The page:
Would that be to have the ability to cast really far? How about having the knack to always pick the right fly or tie beautiful flies to effectively imitate insects?
Those are good skills to have, but nowhere nearly so important as one that most fly fishers need help with:
Reading The Water...
You can cast a fly rod prettier than anyone else in the world but it's worthless if you cast to all the wrong places. The absolute perfect fly that's irresistible to any trout is useless if it's never cast where there's a fish. The ability to read the water is paramount to success on the river. Reading the water makes the beautiful cast effective and allows a fly to fool a trout.
This angler has carefully chosen this spot to drop his fly while either ignoring some water or saving other water for future casts.
This wild Rainbow Trout came from that run of water on the first cast.
There's an old story I've heard from long gone old timers in the Smokies of a spring day back in the 1950s. Two tourist fly fishers arrived on the stream with the latest LL Bean fishing attire and the finest rods and reels money could buy. After several hours of fishing without so much as seeing a fish, they took a smoke break on a mossy bank. Another angler arrived who didn't notice them sitting in the shade off to the side. He was a hillbilly wet wading in overalls with shoddy fishing equipment. The mountaineer waded quietly up to a boulder, flopped his fly to the other side and immediately hooked a trout. This immediately got the attention of the cosmopolitan anglers on the bank. After dropping the nice fish into his creel, the man checked his fly and waded a few steps further with a laser focus on a particular spot. The raggedy angler flopped his fly to the water and was immediately tight to another nice fish! The two well-dressed anglers were in disbelief. Their combined efforts of a few hours had been outdone in a matter of minutes.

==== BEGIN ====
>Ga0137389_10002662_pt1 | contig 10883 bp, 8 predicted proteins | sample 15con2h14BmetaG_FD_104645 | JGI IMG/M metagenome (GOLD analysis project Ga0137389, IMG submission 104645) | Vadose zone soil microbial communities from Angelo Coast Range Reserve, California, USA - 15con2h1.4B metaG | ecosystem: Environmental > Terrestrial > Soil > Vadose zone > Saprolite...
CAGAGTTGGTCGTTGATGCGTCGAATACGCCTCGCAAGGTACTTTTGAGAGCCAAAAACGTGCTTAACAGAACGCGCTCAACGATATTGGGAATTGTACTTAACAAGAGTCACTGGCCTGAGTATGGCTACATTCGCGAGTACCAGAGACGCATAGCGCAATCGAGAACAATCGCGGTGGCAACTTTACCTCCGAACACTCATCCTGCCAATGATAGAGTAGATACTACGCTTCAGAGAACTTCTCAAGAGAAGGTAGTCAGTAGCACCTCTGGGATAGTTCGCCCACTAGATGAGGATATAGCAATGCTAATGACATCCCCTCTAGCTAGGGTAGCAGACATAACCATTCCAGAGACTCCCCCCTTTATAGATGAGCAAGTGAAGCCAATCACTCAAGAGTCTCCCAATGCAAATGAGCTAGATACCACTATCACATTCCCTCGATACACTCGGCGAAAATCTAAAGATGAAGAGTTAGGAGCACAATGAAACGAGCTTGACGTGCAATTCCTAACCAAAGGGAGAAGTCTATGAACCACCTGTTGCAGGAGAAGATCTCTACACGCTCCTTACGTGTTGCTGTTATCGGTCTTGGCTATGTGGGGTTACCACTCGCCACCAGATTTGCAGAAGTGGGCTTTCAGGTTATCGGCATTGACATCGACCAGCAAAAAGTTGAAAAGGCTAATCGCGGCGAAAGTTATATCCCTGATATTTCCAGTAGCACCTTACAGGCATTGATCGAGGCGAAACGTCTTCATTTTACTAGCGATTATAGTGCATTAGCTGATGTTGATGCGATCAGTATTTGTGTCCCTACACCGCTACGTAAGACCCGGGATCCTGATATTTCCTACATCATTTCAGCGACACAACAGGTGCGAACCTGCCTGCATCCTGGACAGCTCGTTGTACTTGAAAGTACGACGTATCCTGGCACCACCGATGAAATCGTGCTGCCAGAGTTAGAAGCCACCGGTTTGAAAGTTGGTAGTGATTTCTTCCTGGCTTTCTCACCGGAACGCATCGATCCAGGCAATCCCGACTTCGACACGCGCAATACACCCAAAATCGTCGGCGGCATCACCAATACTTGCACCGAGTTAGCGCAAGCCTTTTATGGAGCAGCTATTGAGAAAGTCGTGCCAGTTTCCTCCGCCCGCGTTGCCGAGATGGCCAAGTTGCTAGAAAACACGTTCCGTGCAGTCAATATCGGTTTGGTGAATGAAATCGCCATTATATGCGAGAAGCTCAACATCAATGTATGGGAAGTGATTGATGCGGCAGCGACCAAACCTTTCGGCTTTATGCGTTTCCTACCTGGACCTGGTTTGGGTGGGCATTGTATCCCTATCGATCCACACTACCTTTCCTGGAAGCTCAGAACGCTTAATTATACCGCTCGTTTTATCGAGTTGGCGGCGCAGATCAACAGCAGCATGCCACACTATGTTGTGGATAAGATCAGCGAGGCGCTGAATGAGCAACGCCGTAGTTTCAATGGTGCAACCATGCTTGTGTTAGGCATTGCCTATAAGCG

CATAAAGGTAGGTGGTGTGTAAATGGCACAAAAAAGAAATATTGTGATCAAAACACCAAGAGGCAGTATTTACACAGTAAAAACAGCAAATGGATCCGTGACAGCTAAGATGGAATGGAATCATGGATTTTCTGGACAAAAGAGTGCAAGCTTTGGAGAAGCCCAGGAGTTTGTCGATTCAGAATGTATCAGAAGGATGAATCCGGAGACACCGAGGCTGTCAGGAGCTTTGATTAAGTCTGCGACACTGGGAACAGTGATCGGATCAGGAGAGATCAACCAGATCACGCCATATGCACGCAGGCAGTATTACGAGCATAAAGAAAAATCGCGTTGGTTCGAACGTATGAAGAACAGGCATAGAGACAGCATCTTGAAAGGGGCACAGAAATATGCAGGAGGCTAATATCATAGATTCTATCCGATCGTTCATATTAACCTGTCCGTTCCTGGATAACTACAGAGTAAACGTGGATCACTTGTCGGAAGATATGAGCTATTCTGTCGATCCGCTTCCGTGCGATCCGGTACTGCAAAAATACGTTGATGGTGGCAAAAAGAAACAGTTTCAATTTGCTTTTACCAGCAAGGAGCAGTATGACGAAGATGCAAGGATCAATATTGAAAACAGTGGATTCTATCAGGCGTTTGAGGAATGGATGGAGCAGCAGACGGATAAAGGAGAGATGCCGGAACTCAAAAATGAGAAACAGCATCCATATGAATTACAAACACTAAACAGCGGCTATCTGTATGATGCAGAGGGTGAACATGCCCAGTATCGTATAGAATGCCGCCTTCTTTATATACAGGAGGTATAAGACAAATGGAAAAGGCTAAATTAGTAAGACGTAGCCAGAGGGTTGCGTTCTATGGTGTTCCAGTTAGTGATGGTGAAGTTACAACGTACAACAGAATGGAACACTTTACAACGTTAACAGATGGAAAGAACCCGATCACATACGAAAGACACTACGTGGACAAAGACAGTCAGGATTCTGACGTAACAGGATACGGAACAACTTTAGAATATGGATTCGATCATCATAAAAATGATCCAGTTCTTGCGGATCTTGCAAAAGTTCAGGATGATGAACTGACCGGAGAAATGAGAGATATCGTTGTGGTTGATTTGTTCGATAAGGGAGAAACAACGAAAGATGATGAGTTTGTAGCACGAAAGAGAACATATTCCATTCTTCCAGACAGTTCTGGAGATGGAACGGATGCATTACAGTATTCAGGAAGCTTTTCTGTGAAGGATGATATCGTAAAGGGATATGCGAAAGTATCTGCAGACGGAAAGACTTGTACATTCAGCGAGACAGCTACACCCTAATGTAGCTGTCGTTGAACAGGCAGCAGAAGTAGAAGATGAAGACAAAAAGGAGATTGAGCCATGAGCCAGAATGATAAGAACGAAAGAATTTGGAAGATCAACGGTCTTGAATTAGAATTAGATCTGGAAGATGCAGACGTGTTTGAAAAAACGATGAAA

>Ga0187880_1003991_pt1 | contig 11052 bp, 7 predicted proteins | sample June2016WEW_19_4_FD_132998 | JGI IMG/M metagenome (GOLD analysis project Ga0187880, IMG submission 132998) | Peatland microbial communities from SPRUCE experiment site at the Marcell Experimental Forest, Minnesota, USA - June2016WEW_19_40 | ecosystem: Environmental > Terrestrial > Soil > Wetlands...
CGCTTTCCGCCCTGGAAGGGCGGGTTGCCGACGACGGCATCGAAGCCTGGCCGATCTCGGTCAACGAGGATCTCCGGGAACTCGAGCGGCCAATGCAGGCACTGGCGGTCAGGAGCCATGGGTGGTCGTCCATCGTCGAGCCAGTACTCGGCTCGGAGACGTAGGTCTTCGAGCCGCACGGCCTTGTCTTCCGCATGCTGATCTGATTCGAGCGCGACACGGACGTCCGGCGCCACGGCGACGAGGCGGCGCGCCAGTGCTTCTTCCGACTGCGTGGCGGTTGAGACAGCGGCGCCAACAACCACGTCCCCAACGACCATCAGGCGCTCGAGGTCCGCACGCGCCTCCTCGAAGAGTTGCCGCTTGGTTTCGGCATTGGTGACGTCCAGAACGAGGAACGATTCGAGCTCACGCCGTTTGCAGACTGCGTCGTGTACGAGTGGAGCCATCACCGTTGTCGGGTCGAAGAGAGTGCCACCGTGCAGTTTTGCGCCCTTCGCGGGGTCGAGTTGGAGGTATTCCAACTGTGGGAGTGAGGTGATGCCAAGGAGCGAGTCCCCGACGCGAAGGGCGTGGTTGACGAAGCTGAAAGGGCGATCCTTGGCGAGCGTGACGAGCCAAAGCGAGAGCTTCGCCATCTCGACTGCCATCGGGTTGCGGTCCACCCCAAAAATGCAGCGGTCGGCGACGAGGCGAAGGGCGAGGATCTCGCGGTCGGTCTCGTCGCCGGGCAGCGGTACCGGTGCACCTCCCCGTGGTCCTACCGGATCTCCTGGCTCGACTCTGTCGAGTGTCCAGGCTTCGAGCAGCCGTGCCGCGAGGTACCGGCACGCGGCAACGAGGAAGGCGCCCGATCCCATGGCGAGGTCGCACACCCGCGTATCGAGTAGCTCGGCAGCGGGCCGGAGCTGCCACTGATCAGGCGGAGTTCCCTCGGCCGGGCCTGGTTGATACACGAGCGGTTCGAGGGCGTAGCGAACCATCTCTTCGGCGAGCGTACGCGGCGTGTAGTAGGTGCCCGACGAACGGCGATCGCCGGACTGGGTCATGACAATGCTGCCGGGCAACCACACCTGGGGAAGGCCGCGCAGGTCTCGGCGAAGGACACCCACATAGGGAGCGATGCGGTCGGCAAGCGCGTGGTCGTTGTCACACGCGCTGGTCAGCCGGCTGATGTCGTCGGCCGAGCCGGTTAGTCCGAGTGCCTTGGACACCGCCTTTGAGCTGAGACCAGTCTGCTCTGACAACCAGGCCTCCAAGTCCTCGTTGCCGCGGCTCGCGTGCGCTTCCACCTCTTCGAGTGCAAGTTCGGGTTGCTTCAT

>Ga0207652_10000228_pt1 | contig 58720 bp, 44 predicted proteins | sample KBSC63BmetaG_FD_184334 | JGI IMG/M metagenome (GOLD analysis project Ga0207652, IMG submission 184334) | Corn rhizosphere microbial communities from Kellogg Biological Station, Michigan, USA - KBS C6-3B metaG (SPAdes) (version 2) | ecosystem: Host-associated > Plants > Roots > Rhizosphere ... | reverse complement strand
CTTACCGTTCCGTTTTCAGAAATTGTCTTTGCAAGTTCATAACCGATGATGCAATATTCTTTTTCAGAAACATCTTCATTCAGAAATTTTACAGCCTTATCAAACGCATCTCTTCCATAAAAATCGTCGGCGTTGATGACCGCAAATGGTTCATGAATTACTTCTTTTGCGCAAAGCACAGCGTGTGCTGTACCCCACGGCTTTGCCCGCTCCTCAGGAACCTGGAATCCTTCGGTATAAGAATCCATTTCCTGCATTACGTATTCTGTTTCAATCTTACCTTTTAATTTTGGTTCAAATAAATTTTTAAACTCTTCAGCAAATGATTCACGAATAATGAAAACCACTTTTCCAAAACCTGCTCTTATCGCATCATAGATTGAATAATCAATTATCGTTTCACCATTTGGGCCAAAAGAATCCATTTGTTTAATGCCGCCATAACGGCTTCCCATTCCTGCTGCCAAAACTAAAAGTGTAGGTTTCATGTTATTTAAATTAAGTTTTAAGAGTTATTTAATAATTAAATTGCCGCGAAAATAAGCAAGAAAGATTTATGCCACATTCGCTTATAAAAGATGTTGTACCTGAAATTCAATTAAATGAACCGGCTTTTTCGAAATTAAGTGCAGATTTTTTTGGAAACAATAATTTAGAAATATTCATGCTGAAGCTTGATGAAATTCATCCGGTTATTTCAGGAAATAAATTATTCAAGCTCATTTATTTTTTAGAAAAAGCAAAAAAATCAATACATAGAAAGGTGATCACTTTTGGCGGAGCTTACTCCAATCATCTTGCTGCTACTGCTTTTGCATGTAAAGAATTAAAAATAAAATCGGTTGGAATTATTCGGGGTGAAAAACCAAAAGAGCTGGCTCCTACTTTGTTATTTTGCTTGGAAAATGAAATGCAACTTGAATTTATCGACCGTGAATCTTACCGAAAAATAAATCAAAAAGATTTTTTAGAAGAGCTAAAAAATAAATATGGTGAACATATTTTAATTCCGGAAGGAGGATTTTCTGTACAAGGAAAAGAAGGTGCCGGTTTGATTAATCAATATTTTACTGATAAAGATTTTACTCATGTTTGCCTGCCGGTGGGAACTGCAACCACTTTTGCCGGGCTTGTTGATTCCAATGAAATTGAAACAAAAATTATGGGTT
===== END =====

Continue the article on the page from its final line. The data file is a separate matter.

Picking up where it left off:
This scene continued to unfold with the hillbilly flipping the fly and continually catching fish one after another. One of the anglers watching from the bank was completely disgusted. "How can a man that casts that ugly catch so many fish?!! Just look at him. I've never seen someone with such an awful cast catch so many fish!"
The second man chuckled and said, "Well by the looks of it he spends more time playing fish than casting. All we do is practice casting and all he does is catch fish."
Just as those two well-heeled anglers learned, you don't have to be a phenomenal caster to catch fish nor do you need the best equipment. Knowledge is your most important asset on the water and believe it or not, it's transferable from one river to the next. Once you learn which features to look for you to catch fish you can find places everywhere that have those very same qualities.
It's always good to know where fish are feeding, but at the same time, it's also good to know where fish go to rest or hide from predators. This helps you prioritize which spots to fish and which spots to pass up. Just as valuable, you'll know how to approach a spot without spooking other fish that can tip off the fish you're targeting.
Reading the water is such an important and expansive topic that we're going to dedicate numerous posts to it that will cover different types of water and rivers. Long flat pools, shallow riffles, swift runs, and pocket water all have dramatically different looks and strategies to fish effectively.
We're looking forward to sharing this knowledge with you and helping you spend more time hooked up.
What is the most important skill for any fly fisher? Decades of guiding experience give us the insight we share so you can focus your efforts where they count the most.